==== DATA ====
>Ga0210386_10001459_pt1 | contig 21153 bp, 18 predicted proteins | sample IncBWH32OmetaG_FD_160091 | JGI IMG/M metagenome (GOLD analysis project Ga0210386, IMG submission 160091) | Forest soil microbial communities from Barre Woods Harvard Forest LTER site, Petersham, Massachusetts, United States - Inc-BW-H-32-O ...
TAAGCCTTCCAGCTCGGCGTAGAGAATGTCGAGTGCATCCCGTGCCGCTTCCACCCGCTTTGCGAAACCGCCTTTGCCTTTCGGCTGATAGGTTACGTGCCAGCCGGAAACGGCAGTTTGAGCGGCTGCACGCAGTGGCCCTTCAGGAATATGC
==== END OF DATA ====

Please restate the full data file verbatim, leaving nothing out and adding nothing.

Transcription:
>Ga0210386_10001459_pt1 | contig 21153 bp, 18 predicted proteins | sample IncBWH32OmetaG_FD_160091 | JGI IMG/M metagenome (GOLD analysis project Ga0210386, IMG submission 160091) | Forest soil microbial communities from Barre Woods Harvard Forest LTER site, Petersham, Massachusetts, United States - Inc-BW-H-32-O ...
TAAGCCTTCCAGCTCGGCGTAGAGAATGTCGAGTGCATCCCGTGCCGCTTCCACCCGCTTTGCGAAACCGCCTTTGCCTTTCGGCTGATAGGTTACGTGCCAGCCGGAAACGGCAGTTTGAGCGGCTGCACGCAGTGGCCCTTCAGGAATATGC